Q&A: Renowned French chef Thierry Marx

Five minutes with the established chef and ambassador for Badoit water

Marx prefers humble ingredients and creativity to produce dishes over premium food with little flair.
Marx prefers humble ingredients and creativity to produce dishes over premium food with little flair.

What has been the highlight of your career?
There have been a few. The ones that spring to mind are obtaining two Michelin stars during my two years at Relais Chateau Cordeillan Bages and being awarded two Michelin stars within five months of the opeing of Sur Mesure restaurant, at the Mandarin Oriental Paris.
Alongside this has been the educational side, including developing an R&D lab related to modern gastronomy; the creation of an F&B consultancy dedicated to concepts, services and culinary products.
I have also deeply enjoyed involvement in the development of Village de Bages in the biggest Bordelais vineyard in 2004 (café Lavinal, Au Baba d’Andrea, Bages’ Bazaar) and the development of two Japanese restaurants in Paris and one in London.

Which cuisine do you love to cook at the moment?
The cuisine that currently interests me the most is the cuisine “plaisir” (pleasure) the one that provokes emotions when tasting it but also the cuisine “bien-être” (wellbeing), the one from which you feel a sense of wellbeing at the end of the meal.

What are your top ingredients to work with?

Those that bring added value interest me a lot at the minute such as all vegetables in general and also small fish like sardine – affordable products, but products for which creativity will need to express itself in order to bring an original proposition and proposition of quality, as opposed to noble products that offer less freedom in the kitchen. I don’t like premium ingredients piled high on the same plate.

Why use a mineral water in cooking? What’s wrong with tap water?
Badoit water has natural attributes that are very interesting: The calcium and the natural bicarbonate. These elements enable me to reduce cooking time of the vegetables and thus the energy consumption but they also allow me to reduce taste deterioration as well as natural colours fading during cooking. When integrated in a beignets paste or in a mayonnaise you will obtain a lighter mix with more air inside.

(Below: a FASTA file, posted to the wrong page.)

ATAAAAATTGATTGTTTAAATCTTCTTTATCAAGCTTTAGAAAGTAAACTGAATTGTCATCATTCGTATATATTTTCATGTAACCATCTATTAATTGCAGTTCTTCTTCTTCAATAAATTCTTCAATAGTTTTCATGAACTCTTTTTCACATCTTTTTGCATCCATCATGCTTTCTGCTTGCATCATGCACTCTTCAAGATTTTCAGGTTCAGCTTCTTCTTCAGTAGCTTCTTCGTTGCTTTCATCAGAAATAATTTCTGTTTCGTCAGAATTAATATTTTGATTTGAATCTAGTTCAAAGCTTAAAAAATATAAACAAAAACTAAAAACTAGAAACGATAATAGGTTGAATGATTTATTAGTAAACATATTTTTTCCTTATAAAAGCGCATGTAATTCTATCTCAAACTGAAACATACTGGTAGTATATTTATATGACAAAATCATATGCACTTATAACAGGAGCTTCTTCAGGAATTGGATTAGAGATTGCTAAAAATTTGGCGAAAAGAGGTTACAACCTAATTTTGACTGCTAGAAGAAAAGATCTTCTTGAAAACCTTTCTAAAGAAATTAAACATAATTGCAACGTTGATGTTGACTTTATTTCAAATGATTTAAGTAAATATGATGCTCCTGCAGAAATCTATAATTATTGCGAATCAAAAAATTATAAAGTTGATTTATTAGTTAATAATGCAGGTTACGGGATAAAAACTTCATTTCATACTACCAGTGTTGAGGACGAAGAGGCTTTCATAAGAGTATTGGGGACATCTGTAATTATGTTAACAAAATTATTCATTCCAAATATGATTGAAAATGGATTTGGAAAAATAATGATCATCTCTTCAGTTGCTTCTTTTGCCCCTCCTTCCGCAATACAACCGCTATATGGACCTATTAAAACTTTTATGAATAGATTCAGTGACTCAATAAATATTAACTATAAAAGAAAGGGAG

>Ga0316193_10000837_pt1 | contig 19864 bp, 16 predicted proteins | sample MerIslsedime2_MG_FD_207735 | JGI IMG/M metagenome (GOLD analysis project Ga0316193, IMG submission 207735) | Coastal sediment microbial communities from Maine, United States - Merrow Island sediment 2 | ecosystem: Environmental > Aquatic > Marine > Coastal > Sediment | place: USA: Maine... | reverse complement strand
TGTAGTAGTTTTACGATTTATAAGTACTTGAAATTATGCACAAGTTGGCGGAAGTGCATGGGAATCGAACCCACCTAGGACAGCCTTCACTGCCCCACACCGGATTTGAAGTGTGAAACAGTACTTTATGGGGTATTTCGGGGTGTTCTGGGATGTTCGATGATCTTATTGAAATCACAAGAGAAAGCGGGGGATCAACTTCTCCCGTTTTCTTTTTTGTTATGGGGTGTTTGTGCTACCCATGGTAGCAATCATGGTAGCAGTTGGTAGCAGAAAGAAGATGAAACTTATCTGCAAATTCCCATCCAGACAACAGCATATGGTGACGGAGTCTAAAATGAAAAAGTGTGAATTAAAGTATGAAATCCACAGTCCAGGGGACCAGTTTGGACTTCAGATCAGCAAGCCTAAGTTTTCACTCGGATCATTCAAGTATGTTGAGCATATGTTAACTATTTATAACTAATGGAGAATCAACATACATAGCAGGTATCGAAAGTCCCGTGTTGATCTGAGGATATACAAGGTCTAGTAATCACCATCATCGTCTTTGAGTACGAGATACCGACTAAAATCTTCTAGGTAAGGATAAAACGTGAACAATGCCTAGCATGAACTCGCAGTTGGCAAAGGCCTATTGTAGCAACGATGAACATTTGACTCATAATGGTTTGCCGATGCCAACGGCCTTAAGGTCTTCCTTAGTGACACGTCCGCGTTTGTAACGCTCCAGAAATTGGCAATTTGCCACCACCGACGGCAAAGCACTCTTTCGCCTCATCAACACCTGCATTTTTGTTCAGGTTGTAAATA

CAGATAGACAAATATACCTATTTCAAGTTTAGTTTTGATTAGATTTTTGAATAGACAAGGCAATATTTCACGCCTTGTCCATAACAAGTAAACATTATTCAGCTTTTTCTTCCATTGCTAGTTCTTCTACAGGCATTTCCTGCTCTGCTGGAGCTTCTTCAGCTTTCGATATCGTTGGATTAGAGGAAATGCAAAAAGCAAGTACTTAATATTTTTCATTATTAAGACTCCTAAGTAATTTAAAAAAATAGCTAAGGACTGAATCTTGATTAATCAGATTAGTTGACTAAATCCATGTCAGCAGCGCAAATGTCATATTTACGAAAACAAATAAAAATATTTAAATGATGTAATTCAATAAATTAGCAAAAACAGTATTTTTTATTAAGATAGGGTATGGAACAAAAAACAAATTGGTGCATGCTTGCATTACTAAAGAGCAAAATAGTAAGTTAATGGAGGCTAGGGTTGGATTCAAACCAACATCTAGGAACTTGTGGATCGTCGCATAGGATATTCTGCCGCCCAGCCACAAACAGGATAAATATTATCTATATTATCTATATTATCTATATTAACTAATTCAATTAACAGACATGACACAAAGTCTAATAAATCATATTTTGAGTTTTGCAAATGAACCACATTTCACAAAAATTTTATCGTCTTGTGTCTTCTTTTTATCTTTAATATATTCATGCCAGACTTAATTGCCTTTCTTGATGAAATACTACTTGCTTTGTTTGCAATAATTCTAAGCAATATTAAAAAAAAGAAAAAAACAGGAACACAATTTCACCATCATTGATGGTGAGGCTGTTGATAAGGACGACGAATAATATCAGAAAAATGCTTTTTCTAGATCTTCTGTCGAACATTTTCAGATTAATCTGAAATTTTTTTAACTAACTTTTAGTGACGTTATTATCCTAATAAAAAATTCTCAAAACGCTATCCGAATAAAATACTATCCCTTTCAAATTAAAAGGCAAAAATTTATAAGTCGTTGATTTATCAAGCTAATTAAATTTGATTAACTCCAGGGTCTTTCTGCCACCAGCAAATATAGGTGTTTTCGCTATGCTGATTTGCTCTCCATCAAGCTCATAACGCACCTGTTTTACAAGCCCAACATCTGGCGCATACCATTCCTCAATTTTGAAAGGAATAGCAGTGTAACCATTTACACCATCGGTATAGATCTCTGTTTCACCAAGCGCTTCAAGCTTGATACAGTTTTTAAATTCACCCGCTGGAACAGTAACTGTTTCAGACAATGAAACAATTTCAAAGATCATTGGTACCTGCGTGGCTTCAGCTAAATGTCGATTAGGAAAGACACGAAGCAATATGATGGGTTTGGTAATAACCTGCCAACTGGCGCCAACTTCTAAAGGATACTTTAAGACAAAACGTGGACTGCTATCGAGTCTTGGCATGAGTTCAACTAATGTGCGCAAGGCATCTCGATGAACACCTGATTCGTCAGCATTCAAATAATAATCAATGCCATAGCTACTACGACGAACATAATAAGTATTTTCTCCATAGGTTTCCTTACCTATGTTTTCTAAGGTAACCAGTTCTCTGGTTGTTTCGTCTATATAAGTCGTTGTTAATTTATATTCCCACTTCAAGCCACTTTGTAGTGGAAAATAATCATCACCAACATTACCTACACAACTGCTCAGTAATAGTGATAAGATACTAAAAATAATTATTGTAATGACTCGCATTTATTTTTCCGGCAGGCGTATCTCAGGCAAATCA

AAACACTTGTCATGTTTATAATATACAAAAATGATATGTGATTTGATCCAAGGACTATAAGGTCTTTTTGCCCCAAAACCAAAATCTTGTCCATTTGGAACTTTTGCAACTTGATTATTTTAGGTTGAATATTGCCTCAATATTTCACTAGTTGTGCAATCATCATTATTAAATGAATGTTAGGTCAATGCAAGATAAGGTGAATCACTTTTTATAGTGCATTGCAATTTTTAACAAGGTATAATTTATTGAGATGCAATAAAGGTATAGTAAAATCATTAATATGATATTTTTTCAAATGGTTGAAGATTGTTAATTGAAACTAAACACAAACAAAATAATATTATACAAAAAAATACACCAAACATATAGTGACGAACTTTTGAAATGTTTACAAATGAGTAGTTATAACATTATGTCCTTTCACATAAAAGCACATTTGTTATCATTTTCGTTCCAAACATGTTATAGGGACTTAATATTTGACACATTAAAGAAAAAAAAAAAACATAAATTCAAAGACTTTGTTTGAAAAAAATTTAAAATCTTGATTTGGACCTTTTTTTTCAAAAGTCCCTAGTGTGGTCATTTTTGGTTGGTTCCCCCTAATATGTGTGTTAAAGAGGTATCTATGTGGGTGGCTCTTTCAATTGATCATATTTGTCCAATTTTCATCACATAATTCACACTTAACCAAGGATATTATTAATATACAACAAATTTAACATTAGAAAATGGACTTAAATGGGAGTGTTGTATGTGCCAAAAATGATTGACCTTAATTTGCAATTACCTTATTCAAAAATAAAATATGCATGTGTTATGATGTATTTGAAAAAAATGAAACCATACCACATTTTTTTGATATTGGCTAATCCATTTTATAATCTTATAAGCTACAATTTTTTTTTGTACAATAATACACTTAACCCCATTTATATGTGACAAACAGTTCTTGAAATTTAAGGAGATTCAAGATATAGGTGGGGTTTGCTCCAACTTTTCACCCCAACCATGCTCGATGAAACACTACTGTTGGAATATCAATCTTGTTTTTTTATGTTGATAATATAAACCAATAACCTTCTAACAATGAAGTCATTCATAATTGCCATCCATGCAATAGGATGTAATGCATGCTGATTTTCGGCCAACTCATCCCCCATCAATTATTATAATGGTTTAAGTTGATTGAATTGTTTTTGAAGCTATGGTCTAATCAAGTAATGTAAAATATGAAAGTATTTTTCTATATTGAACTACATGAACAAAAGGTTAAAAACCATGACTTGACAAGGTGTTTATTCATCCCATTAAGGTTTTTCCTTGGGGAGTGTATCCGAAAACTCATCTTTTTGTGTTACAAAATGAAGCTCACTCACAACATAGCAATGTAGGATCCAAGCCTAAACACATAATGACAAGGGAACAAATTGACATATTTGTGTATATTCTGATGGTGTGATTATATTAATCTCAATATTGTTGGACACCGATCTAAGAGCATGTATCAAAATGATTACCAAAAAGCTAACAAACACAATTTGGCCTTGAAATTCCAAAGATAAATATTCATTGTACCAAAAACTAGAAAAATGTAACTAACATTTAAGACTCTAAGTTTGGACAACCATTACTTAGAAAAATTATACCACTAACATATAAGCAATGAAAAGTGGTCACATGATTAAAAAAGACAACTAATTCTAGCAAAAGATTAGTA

Today, it is enough to integrate the costs of a raw material like water as an ingredient in a recipe in order to valorise it. At the same level as an oil of great quality or a prestigious wine in a sauce reduction.

What is the biggest challenge for chefs today and why?
To keep an open mind and have the capability to renew oneself. It is a difficult task that calls for a lot of work and investment, especially today, when we are facing a higher pace of demand, and increased competition worldwide but also “zapper customers”.

What do you aspire to?
My aspiration would be not to create conflicts between tradition and innovation. It allows seeing what has been and what will continue to be. Cuisine goes through cycles of creativity and the “Lièvre à la Royale”, for instance, has been an innovation at one point in time but not anymore. By taking this position, one comes to the conclusion that there is no illegitimate cuisine.

What’s been the most valuable lesson you’ve learnt in your career?
When I first met a master of classical Kaiseki Japanese cuisine, I learnt that one will need to integrate humility. The role of a cook is to bring comfort in tasting the product while respecting its original quality of taste and always staying as close as possible to the product. Another important lesson has been to understand that the universe of a chef has an intimate relation with the cuisine he will serve.

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